I guess the next step is to convert the melody line into tab so I can write in the fingering for those chords underneath. I was thinkibg of buying TablEdit anyway, so now I have a reason to get it. I have no idea how this is going to sound. This is for a fundraising concert for the choir, to be held end of July, so I've 5 weeks to figure something out. There will be 2 vocalists, me and cello playing tenor part. I just have to provide chords, no fiddly bits. Gonna be interesting trying to make it work!
Dusty Turtle
Dusty Turtle
@dusty-turtle
8 years ago
1,390 posts

Ruth, I have to ask a question to ensure you are asking the right question.

Are you sure you are talking about "key" changes and not merely "chord" changes? The key corresponds to the keynote of the song, and in any given key, certain chords are likely. For example, a song that is in Eb will almost always have Ab and Bb as well. When a song moves from an Eb chord to a Bb chord, that is usually not a key change; it is merely a chord change. Any song will have a set of chord changes that is referred to as the chord progression, and in any given tuning, certain chord progressions are possible.

If you were to play "Go Tell Aunt Rhody," for example, in the key of Eb, there would be two chords: Eb and Bb. If you were to play "Bile Dem Cabbage Down" in the key of Eb, there would be three chords: Eb, Ab, and Bb. But in neither case is there a key change. Both songs are played in one key.

Sometimes songs really do change keys. In those cases the entire song moves from one keynote to another. And the most common key change is to move up a 4th to create an increased emotionality. For example, the Beatles song "Penny Lane" famously moves up a fourth towards the end. And sometimes that same shift can represent a lack of originality, as in the Stevie Wonder song "I Just Called to Say I Love You," where to avoid the appearance of excessive repetition the song moves up a fourth. When Whitney Houston moves up a fourth in "I Will Always Love You" it creates not only increased emotion, but increased awe because her voice demonstrates such range.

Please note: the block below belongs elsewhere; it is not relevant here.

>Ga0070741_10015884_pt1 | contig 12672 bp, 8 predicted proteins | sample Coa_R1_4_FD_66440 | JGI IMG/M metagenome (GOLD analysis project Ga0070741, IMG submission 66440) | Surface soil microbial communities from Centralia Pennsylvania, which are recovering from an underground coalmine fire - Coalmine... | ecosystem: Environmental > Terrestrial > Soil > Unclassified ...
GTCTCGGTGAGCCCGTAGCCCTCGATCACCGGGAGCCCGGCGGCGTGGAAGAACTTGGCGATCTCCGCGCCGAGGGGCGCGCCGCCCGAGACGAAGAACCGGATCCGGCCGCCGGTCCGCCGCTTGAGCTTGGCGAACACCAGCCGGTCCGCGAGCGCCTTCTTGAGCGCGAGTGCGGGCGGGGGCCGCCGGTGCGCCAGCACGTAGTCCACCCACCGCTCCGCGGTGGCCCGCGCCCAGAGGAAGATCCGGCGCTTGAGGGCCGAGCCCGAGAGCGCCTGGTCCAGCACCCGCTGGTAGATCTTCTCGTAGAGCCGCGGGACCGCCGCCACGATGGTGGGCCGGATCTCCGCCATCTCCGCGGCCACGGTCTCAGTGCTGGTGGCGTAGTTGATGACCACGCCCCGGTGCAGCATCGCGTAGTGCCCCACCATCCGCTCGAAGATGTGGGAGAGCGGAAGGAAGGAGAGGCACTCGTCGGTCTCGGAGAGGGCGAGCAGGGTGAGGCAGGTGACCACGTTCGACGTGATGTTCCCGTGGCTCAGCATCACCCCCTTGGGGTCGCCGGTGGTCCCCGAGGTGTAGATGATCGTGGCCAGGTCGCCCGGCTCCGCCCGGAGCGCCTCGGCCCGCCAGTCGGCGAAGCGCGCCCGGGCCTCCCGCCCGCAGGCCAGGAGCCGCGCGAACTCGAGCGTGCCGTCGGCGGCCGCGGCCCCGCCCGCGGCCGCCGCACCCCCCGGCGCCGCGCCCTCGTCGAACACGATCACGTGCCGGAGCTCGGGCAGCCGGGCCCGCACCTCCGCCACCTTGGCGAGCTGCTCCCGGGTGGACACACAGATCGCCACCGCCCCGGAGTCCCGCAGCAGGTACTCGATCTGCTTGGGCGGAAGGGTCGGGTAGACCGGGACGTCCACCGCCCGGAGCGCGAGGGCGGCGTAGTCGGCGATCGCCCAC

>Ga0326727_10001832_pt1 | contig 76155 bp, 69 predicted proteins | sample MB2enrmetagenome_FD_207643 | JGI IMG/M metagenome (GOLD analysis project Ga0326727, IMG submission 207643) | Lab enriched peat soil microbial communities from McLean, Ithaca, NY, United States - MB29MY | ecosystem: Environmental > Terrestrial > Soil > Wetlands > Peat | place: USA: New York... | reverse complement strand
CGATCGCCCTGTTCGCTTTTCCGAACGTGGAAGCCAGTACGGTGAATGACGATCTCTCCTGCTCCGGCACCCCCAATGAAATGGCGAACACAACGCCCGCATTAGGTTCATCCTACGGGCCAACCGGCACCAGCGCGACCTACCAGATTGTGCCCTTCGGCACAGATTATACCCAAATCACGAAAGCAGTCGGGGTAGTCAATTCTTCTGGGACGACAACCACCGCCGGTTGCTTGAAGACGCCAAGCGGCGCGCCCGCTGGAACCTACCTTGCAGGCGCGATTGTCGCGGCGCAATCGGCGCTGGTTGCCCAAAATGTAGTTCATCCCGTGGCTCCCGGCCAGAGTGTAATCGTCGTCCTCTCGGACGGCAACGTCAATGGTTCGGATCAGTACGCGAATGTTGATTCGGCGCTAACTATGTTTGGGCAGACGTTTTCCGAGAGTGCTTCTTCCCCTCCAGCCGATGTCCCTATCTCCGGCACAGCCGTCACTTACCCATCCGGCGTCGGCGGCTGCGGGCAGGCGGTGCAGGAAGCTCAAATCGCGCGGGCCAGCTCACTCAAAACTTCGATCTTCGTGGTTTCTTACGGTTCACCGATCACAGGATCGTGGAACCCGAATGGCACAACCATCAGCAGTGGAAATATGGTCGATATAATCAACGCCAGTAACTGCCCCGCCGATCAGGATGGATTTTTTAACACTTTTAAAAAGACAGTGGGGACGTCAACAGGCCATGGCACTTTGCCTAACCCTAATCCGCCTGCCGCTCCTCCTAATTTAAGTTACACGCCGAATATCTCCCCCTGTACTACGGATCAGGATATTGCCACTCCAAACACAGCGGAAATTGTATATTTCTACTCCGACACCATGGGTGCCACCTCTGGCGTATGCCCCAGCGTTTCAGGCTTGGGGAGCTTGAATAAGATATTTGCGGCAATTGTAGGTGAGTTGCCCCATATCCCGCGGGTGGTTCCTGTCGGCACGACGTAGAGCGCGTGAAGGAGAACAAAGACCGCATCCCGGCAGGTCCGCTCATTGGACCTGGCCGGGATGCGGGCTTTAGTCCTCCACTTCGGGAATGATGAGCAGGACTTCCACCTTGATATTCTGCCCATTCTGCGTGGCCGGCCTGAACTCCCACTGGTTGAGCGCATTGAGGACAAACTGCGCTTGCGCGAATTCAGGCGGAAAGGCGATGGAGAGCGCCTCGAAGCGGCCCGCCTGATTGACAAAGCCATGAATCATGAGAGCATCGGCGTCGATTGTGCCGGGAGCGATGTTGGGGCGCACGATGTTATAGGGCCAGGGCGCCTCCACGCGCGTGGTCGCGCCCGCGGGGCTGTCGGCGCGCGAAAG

So there are songs that change keys, but they are rare. Most of the time a song begins and ends in a given key. And in that key, it will change chords several times. But if you are playing a song that moves between Eb and Bb, it is probably not changing keys, but merely changing chords.

If I am wrong here and you are indeed referring to key changes, please forgive my ramblings.




--
Dusty T., Northern California
Site Moderator

As a musician, you have to keep one foot back in the past and one foot forward into the future.
-- Dizzy Gillespie
Ruth Lawrence
Ruth Lawrence
@ruth-lawrence
8 years ago
41 posts

Thanks for this info - I hadn't heard of this site before. I've ended up selecting a hymn that only has 2 key changes - Eb maj to Bb maj. I'm hoping that playing around with the tunings will make it doable.

Paul Certo
Paul Certo
@paul-certo
8 years ago
243 posts

Yes, and not necessarily. It's impossible in those keys using the common 155/158 tunings, but may be possible if you rethink it.

One answer you might want to try is the 135 tuning. Have a look here, http://mountaindulcimer-1-3-5.com/ and try a song or two from their tabs. This tuning gives you the flexibility to deal with key changes.Probably what I would try first, if I didn't play other chromatic instruments.

Another possibility is to change keys to put all parts of a medley in the same key. One tuning will cover them all, unless the songs use accidentals, in which case you may still be looking for an answer.

I would try the 135 tuning first, and see where it takes you.

Paul

Ruth Lawrence
Ruth Lawrence
@ruth-lawrence
8 years ago
41 posts

Hi, I was asked recently to look through a selection of hymn duets and find something that I could play dulcimer to (chords probably). But last night when I sat down to look at them I realised all these hymns are either medleys or have multiple key changes. Eg, D major to E flat major to F major. It's impossible on a dulcimer isn't it?


updated by @ruth-lawrence: 06/11/15 07:36:25AM